L.D. Lapinski chats imagining the Cloudwish Festival for World Book Day

L.D. Lapinski has written a brand-new Strangeworlds Travel Agency adventure to celebrate World Book Day.


L.D. Lapinski has written a brand-new Strangeworlds Travel Agency adventure to celebrate World Book Day. Like the 3 books in the series, Adventure in the Floating Mountains is very imaginative and creative. Today, we have the honour of chatting with L.D. Lapinski on the writing process behind this short story, and the inspiration behind the Cloudwish Festival.

Each Strangeworlds Travel Agency book is much longer compared to this World Book Day title. How did it affect the planning and writing process for this book?

Flick and Jonathan have visited dozens of worlds on their journey throughout the series, and had some huge adventures! Because Adventure in the Floating Mountains is so comparatively short, it meant that although there would need to be a problem at large for the characters to help fix, it couldn’t be as large as some of their previous encounters. The story still had to be exciting though, so I started with the concept of a fun day out, which became a festival. I planned what I wanted the festival to include, such as flight, food, a dragon! And then giving the festival a problem was the easy part – if only it was that easy for Flick and Jonathan to put things right…

Given there are already 3 books in the series, was it difficult to ensure new readers can connect with and understand the story?

The central concept of The Strangeworlds Travel Agency series is the fact that in the stories the characters travel to different worlds by stepping into magical suitcases. It’s a big idea but easy to explain! Making sure the characters came across how I wanted them to in the short amount of space I had was tricky, but luckily I feel like I know the two of them really well by now, and it’s a lot of fun to show how different Flick and Jonathan are, and how they’re instantly recognisable.

Flick and Jonathan can simply step into a suitcase and they will be transported to a different world. If you could step into any place right now, real or fictional, which would you choose?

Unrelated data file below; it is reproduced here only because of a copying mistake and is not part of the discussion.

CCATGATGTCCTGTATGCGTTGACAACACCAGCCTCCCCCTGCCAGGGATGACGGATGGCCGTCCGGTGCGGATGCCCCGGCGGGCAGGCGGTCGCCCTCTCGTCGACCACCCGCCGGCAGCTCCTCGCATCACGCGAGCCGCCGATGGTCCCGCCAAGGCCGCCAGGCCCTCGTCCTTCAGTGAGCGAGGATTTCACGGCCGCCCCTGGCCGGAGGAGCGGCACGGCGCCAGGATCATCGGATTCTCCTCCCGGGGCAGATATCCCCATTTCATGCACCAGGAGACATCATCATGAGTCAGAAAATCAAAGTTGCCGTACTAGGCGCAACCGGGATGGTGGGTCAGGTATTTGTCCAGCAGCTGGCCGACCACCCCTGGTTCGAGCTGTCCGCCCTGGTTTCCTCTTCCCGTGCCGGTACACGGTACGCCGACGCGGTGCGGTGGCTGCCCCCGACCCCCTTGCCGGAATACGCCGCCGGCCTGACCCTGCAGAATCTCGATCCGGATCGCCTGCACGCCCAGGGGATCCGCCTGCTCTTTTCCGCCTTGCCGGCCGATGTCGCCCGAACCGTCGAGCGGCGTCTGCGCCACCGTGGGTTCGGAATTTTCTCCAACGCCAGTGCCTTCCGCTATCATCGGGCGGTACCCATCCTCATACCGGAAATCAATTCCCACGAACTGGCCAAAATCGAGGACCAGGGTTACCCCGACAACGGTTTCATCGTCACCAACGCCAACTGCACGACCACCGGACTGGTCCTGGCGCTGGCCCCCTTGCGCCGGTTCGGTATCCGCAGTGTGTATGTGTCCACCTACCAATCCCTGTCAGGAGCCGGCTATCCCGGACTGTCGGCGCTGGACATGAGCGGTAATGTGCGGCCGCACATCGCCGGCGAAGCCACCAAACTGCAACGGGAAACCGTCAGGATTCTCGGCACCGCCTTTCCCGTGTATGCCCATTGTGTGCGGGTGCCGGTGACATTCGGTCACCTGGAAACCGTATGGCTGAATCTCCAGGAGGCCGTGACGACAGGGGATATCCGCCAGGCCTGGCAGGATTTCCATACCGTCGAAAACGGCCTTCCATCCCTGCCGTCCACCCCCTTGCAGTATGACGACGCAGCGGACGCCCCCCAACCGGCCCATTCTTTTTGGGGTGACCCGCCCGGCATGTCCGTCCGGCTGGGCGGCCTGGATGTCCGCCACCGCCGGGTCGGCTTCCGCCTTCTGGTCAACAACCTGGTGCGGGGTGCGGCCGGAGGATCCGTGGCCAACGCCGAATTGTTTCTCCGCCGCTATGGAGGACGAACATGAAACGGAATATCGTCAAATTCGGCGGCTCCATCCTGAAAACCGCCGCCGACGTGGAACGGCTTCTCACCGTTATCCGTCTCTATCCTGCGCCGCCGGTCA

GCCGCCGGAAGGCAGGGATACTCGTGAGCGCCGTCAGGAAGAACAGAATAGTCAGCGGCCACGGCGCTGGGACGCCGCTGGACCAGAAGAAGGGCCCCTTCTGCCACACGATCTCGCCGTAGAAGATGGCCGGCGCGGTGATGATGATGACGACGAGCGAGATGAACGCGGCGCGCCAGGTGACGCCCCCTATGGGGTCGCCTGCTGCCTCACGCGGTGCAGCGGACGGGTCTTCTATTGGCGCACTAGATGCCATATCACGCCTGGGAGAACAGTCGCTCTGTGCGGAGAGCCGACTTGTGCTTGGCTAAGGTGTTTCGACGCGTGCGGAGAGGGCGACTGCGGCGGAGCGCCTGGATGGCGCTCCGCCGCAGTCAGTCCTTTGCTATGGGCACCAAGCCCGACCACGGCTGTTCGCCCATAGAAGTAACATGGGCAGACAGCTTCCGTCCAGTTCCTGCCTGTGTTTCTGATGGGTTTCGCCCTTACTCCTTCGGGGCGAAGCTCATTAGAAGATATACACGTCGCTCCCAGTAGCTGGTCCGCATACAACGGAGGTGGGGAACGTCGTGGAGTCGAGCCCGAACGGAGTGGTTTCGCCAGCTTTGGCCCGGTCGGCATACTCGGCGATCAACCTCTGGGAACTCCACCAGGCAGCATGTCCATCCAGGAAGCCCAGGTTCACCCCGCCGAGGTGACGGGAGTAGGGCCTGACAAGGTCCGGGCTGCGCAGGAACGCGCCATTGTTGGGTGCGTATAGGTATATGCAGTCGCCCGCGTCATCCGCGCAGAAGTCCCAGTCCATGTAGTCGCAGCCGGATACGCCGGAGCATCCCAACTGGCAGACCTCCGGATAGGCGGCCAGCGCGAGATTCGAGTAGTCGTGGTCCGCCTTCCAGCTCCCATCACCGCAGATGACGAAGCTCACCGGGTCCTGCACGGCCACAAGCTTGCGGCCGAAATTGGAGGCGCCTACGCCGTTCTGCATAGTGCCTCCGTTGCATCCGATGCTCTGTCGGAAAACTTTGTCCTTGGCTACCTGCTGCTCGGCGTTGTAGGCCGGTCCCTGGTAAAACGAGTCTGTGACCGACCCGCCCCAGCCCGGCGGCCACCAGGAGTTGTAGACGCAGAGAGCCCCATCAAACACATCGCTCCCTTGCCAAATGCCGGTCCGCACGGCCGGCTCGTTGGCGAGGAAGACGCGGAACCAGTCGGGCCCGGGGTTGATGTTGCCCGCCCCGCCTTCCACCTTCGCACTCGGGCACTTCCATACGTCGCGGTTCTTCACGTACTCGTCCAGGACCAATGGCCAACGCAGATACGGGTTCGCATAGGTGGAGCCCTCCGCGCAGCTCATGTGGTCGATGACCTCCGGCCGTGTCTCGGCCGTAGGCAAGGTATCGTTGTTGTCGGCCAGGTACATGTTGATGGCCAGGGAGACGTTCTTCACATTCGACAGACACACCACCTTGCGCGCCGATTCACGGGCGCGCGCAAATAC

It’s been a really busy few months, so I’d like to choose somewhere calm and relaxing, with plenty of beanbags or comfy chairs to sink into. And no morning alarms!

Strofadia and the Cloudwish Festival are both very creative. What’s the inspiration behind them and what’s on your moodboard when you pictured the Cloudwish Festival?

I think fantasy concepts are the most interesting when they take something ordinary in our world and turn it on its head. Like we see the mountains of our world as stoic rises fixed to the Earth, but in Strofadia they float! And where we have ground to walk on to get about, the people who live there have to fly around to get from place to place. I don’t use a moodboard as such when I’m thinking about a setting, but I knew I wanted the place to remind the reader of the sky, so there are lots of blues, whites, greys and silver in the colours of the people’s clothes, tents, and the dragon herself.

Which aspect of the Cloudwish Festival do you wish to try the most?

Definitely the chocolate-coated lightning! I think I’d risk my hair standing on end for a chance to try that explosive treat in real life!

And finally, this book carries a strong message about wishes and wants – How do you think children and adults differ in terms of the way they balance making wishes and making things happen?

I think everyone makes wishes, it’s just human nature to be wistful for an easy fix, and there’s nothing wrong with wanting good things to happen or having a big dream. All the children and young people I know are much braver and proactive than the adults, and they’re super determined! So I think if they want something, they’re more likely to take the steps to go out and make it happen.

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